By studying the mathematical properties of metrics, we identify three fundamental characteristics of distance, which are optimality, detour and break. In this paper, we explore the implications of these properties for transport planning, urbanism and spatial planning. We state that distances contain the idea of optimum and that any distance is associated to a search for optimisation. Pedestrian movements obey this principle and sometimes depart from designed routes. Local suboptimality conveyed by public transport maps has to be corrected by interventions on public space to relieve the load on central parts of networks. The second principle we state is that detour in distances is most often a means to optimise movement. Fast transport systems generate most of the detour observed in geographical spaces at regional scale. This is why detour has to be taken into account in regional transport policies. The third statement is that breaks in movement contribute to optimising distances. Benches, cafe´s, pieces of art, railway stations are examples of the urban break. These facilities of break represent an urban paradox: they organise the possibility of a break, of a waste of time in a trip, and they also contribute to optimising distances in a wider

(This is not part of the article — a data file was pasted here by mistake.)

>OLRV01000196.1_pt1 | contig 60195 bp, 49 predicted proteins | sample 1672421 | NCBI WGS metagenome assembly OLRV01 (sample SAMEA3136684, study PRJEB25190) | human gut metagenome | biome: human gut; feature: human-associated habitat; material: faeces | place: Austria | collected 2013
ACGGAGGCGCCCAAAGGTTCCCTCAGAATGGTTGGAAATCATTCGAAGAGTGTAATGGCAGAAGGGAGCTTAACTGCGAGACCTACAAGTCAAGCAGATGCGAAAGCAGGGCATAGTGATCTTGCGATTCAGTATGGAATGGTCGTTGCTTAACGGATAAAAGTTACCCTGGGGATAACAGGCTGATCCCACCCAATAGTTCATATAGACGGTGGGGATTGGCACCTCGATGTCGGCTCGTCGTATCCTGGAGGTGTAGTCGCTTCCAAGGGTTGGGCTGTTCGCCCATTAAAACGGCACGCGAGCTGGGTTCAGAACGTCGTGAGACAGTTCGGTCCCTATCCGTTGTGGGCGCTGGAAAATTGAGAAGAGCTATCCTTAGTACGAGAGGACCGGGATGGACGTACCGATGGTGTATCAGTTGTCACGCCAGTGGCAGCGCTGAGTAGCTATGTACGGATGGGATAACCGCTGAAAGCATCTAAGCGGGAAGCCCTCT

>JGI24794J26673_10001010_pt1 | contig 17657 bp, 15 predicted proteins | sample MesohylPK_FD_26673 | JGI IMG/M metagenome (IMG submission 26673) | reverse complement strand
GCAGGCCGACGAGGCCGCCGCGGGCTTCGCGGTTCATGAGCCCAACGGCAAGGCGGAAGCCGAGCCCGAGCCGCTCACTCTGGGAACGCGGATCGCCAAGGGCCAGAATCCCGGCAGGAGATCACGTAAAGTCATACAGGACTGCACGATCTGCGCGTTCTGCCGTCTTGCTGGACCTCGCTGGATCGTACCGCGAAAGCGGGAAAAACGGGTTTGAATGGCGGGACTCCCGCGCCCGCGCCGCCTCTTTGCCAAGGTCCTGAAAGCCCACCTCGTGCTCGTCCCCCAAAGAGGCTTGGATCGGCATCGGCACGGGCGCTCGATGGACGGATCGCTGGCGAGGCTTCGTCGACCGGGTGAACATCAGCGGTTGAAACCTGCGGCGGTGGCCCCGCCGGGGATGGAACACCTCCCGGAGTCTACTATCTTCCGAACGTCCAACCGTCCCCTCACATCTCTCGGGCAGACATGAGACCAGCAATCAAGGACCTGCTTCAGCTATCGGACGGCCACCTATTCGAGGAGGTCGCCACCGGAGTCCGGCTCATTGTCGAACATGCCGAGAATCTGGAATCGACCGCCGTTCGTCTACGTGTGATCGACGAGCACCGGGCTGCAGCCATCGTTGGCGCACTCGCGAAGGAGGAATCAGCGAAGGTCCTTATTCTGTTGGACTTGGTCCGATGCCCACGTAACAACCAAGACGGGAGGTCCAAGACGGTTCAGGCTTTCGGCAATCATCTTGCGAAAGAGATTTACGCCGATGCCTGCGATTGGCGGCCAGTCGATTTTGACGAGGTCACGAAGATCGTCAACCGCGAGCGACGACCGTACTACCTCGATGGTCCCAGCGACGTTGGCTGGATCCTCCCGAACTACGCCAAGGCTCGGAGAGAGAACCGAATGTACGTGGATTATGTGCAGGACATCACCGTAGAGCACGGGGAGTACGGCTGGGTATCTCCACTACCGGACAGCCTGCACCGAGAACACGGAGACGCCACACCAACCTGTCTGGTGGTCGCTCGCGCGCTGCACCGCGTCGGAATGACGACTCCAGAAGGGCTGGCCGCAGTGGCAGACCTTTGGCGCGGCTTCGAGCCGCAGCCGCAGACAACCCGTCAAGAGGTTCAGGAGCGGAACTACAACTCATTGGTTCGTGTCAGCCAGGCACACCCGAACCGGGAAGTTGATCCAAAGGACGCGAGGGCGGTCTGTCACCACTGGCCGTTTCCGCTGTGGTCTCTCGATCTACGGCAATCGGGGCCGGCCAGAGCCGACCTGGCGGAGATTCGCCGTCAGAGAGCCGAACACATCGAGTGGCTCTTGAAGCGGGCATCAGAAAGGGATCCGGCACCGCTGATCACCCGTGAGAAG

network. In that sense, break should be considered as a relevant principle for the design of urban space in order to support a pedestrian-oriented urban form.